Because of the high abundance of food, bears in these coastal areas are more tolerant of each-other and of people than in places with less dependable food. Bears are naturally solitary animals but still establish a hierarchy when in the same areas. This involves the use of signals through vocalizations, scent, body posturing and other behavioral signs that trained guides will be looking for to ensure your awareness, safety and respect for bear dynamics.
Bears see people every day, and we behave in a generally predictable manner. Since they are not hunted here, or hurt by people, and do not have a history of acquiring food from us, we are about as interesting as a moving rock to them. I have always maintained that the biggest compliment to a wildlife photographer is to be ignored. Then you can relax and take all the photos you want of natural behavior. This tolerance to humans allows for the perfect bear viewing opportunity in a rarified and gorgeous setting.
Brown bears and hikers, Chinitna Bay, Lake Clark NP, Alaska © Ron Levy
Where to go for great brown bear photos
Both Katmai and Lake Clark National Parks include some of the most accessible and best bear viewing areas in the state. This includes Brooks Falls (see the post on Brooks Falls here), McNeil River, Hallo Bay, Geographic Harbor, Chinitna Bay (where the shot of bears & hikers below was taken), Wolverine Creek, Tuxedni Bay, etc. These areas have supported and protected healthy, stable bear populations for many decades since they became codified in 1980 with the Alaska National Land Claims Act. Biologists and National Park personnel have been studying the dynamics of these coastal bear populations for almost 50 years now. Brooks Falls and McNeil River are the most intensively monitored and regulated areas, with on-site rangers/biologists throughout the summer season to manage humans and animals.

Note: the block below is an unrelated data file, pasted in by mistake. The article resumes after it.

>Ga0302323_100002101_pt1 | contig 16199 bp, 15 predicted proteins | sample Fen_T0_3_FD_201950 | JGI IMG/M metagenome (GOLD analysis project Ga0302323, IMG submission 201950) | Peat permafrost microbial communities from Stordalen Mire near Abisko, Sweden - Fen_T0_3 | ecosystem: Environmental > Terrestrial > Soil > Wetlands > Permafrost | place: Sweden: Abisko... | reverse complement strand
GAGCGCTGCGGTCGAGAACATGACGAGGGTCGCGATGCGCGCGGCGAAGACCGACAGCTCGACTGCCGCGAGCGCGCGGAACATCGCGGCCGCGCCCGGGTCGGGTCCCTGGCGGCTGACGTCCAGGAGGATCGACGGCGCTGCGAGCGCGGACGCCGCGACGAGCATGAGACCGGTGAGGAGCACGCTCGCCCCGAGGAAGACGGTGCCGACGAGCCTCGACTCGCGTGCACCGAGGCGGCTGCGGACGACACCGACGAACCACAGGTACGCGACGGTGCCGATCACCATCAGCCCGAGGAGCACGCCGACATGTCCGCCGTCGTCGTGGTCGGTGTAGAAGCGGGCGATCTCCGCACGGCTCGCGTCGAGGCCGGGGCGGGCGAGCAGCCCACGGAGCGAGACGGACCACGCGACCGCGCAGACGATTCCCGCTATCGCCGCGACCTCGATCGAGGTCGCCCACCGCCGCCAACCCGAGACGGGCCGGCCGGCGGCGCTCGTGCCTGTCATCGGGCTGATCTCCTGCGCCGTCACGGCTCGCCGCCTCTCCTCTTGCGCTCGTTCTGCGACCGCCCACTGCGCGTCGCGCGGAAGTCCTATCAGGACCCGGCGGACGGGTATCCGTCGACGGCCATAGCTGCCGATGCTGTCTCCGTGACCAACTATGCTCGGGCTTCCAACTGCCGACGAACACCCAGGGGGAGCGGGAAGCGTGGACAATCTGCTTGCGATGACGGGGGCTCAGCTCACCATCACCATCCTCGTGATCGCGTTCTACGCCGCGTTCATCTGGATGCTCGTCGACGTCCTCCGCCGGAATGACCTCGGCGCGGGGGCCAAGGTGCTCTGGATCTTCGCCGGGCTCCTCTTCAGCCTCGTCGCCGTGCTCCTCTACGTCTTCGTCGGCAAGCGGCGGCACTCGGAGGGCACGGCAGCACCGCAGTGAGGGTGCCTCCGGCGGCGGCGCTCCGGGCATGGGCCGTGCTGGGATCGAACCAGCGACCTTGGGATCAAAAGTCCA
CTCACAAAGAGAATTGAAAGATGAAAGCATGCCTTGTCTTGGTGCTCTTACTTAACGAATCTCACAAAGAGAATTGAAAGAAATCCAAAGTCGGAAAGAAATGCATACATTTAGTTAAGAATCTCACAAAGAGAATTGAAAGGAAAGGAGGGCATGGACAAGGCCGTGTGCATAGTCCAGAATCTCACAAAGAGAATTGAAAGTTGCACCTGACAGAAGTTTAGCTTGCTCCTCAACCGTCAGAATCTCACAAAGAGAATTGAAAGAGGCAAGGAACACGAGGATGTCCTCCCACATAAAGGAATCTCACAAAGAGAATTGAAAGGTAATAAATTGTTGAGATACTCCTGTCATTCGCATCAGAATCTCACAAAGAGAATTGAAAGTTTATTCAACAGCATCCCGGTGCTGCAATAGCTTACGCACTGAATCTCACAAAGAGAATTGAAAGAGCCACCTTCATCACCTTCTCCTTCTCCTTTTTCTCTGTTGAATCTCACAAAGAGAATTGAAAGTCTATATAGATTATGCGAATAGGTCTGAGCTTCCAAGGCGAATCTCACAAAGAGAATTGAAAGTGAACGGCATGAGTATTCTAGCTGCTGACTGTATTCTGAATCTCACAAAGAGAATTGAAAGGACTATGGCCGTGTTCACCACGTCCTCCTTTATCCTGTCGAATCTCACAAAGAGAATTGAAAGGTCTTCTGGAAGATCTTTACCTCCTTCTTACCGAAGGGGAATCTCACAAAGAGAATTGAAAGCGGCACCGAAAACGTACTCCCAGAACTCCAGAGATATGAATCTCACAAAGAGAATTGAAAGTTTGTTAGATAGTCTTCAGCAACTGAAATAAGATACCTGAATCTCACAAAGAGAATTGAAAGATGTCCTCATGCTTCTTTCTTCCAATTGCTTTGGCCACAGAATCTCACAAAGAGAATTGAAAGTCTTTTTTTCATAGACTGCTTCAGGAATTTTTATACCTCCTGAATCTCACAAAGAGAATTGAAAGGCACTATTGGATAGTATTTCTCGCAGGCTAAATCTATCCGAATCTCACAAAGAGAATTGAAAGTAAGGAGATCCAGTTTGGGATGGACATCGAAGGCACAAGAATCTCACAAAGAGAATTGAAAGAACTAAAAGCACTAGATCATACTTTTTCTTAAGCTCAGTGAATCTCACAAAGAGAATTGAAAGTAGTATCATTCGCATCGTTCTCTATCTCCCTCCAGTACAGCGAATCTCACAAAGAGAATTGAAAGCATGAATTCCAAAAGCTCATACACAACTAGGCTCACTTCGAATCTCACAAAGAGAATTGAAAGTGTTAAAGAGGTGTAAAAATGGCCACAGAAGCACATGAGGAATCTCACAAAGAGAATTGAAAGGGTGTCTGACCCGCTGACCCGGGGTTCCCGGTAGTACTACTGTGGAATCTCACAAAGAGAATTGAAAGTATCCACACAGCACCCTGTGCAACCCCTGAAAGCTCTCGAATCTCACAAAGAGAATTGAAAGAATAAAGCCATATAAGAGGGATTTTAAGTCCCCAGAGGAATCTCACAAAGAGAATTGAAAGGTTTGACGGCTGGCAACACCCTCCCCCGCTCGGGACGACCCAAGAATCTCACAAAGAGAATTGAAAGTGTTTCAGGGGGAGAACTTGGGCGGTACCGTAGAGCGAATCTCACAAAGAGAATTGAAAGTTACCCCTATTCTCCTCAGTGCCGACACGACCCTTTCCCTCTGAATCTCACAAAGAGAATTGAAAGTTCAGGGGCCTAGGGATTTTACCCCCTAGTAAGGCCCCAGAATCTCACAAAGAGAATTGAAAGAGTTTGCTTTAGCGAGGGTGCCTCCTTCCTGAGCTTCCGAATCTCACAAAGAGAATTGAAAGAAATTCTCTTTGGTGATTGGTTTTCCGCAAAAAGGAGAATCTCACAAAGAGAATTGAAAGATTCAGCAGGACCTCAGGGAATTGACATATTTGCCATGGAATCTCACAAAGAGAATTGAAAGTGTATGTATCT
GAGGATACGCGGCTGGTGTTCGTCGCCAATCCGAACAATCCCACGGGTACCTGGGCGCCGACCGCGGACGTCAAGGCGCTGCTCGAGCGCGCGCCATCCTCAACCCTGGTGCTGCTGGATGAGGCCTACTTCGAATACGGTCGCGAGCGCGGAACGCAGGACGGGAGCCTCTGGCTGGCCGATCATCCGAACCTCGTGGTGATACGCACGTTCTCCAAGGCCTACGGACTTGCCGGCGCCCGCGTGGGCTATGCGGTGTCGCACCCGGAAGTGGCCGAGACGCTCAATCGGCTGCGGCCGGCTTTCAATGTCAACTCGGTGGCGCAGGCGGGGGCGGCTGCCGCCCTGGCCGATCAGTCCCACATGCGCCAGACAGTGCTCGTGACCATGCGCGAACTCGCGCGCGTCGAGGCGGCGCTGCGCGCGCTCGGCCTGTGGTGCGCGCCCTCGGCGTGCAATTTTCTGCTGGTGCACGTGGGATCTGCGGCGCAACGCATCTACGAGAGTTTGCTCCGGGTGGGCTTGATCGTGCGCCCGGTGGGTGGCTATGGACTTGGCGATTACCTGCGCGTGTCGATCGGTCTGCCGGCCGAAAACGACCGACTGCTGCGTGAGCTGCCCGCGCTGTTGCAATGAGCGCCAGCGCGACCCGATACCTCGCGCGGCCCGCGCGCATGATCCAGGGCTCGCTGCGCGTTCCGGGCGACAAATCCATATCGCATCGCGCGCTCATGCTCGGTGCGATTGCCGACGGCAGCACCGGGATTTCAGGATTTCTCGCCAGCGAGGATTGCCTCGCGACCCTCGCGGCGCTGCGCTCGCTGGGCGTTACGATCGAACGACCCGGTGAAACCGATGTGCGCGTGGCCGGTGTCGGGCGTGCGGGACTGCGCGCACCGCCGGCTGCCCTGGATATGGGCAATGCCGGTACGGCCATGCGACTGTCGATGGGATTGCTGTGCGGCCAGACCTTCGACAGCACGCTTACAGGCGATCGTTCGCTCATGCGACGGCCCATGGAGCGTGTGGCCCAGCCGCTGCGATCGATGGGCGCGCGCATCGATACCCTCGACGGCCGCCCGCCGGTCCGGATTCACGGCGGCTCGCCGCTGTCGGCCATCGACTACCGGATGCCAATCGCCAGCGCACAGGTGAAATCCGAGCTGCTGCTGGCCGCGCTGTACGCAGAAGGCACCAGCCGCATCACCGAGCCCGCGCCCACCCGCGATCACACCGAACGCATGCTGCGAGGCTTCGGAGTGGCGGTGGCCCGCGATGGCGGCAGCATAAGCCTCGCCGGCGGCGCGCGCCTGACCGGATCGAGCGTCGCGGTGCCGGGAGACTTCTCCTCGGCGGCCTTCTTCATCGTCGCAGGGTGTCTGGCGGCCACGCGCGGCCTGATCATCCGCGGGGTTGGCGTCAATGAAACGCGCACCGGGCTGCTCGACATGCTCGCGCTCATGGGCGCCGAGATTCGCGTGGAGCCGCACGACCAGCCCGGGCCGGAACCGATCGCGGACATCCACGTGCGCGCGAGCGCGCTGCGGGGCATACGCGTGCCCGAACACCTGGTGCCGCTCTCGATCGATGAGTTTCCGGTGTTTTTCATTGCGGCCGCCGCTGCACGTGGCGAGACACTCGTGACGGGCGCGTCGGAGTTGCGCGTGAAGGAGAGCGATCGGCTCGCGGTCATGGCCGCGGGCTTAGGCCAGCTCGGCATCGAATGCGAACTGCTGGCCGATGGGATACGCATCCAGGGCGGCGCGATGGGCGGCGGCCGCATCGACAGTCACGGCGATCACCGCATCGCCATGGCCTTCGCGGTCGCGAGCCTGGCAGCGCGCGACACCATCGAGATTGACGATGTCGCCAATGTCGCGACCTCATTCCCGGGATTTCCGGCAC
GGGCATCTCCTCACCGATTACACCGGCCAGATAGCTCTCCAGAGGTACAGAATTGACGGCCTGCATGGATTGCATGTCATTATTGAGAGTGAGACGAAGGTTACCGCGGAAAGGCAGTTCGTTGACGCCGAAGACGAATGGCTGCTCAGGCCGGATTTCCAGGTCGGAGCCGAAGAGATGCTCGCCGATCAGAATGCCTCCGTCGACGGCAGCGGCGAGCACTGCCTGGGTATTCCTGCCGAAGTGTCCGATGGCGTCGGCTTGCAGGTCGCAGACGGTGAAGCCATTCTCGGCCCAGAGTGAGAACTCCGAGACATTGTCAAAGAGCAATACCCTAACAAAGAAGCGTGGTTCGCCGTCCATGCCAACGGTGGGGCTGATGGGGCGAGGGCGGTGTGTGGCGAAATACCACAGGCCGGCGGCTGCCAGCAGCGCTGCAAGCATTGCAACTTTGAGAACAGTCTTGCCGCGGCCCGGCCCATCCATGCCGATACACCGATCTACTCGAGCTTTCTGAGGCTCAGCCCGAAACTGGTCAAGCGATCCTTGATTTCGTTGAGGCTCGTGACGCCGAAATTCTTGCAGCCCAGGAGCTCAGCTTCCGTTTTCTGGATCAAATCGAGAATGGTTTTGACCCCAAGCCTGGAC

Other bear camps were established as private inholdings prior to the formation of the national parks. For the most part,  they offer a less crowded, more personal, flexible and rewarding experience for photographers. This still comes at a cost of several thousand dollars per trip, but you can see equally fantastic bear interactions with less hassle, less people and more flexibility. There is still quite a bit of variability in facilities, recreational pressure and bear populations at these other camps. They all involve a significant investment of time, money and mindset in terms of being out in the wild and preparing adequately.